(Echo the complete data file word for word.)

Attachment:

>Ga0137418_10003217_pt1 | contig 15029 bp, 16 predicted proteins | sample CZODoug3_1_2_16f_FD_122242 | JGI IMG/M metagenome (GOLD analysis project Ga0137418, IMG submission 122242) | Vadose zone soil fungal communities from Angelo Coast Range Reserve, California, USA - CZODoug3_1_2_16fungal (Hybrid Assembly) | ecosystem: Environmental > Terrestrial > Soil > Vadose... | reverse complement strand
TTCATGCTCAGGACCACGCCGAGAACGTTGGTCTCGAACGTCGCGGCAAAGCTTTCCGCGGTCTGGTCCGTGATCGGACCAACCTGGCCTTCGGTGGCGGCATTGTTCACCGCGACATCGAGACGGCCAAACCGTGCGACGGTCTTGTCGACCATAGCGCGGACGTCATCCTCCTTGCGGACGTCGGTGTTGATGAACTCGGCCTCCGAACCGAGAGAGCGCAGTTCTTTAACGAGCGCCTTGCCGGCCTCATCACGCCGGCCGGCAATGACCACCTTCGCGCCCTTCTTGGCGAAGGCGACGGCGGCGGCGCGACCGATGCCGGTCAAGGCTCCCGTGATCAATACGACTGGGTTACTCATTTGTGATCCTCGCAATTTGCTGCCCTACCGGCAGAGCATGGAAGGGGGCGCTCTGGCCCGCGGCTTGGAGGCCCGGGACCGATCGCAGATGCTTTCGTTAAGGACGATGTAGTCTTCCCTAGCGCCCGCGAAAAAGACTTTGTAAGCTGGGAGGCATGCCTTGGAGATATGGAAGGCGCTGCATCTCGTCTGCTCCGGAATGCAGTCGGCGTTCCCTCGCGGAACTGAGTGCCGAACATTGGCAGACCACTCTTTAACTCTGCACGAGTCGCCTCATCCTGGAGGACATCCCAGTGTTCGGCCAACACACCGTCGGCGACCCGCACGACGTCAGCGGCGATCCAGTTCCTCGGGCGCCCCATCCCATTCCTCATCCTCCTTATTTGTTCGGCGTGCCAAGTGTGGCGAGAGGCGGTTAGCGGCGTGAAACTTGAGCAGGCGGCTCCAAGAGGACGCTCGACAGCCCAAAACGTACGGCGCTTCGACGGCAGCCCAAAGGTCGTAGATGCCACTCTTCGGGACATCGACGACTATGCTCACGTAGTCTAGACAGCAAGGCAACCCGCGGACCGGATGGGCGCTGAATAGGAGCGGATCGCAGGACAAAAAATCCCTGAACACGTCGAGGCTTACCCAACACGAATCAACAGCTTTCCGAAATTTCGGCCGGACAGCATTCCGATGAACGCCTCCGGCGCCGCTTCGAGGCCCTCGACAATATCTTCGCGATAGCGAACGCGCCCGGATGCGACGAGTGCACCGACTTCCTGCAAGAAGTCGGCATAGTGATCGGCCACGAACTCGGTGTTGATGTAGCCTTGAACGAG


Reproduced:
>Ga0137418_10003217_pt1 | contig 15029 bp, 16 predicted proteins | sample CZODoug3_1_2_16f_FD_122242 | JGI IMG/M metagenome (GOLD analysis project Ga0137418, IMG submission 122242) | Vadose zone soil fungal communities from Angelo Coast Range Reserve, California, USA - CZODoug3_1_2_16fungal (Hybrid Assembly) | ecosystem: Environmental > Terrestrial > Soil > Vadose... | reverse complement strand
TTCATGCTCAGGACCACGCCGAGAACGTTGGTCTCGAACGTCGCGGCAAAGCTTTCCGCGGTCTGGTCCGTGATCGGACCAACCTGGCCTTCGGTGGCGGCATTGTTCACCGCGACATCGAGACGGCCAAACCGTGCGACGGTCTTGTCGACCATAGCGCGGACGTCATCCTCCTTGCGGACGTCGGTGTTGATGAACTCGGCCTCCGAACCGAGAGAGCGCAGTTCTTTAACGAGCGCCTTGCCGGCCTCATCACGCCGGCCGGCAATGACCACCTTCGCGCCCTTCTTGGCGAAGGCGACGGCGGCGGCGCGACCGATGCCGGTCAAGGCTCCCGTGATCAATACGACTGGGTTACTCATTTGTGATCCTCGCAATTTGCTGCCCTACCGGCAGAGCATGGAAGGGGGCGCTCTGGCCCGCGGCTTGGAGGCCCGGGACCGATCGCAGATGCTTTCGTTAAGGACGATGTAGTCTTCCCTAGCGCCCGCGAAAAAGACTTTGTAAGCTGGGAGGCATGCCTTGGAGATATGGAAGGCGCTGCATCTCGTCTGCTCCGGAATGCAGTCGGCGTTCCCTCGCGGAACTGAGTGCCGAACATTGGCAGACCACTCTTTAACTCTGCACGAGTCGCCTCATCCTGGAGGACATCCCAGTGTTCGGCCAACACACCGTCGGCGACCCGCACGACGTCAGCGGCGATCCAGTTCCTCGGGCGCCCCATCCCATTCCTCATCCTCCTTATTTGTTCGGCGTGCCAAGTGTGGCGAGAGGCGGTTAGCGGCGTGAAACTTGAGCAGGCGGCTCCAAGAGGACGCTCGACAGCCCAAAACGTACGGCGCTTCGACGGCAGCCCAAAGGTCGTAGATGCCACTCTTCGGGACATCGACGACTATGCTCACGTAGTCTAGACAGCAAGGCAACCCGCGGACCGGATGGGCGCTGAATAGGAGCGGATCGCAGGACAAAAAATCCCTGAACACGTCGAGGCTTACCCAACACGAATCAACAGCTTTCCGAAATTTCGGCCGGACAGCATTCCGATGAACGCCTCCGGCGCCGCTTCGAGGCCCTCGACAATATCTTCGCGATAGCGAACGCGCCCGGATGCGACGAGTGCACCGACTTCCTGCAAGAAGTCGGCATAGTGATCGGCCACGAACTCGGTGTTGATGTAGCCTTGAACGAG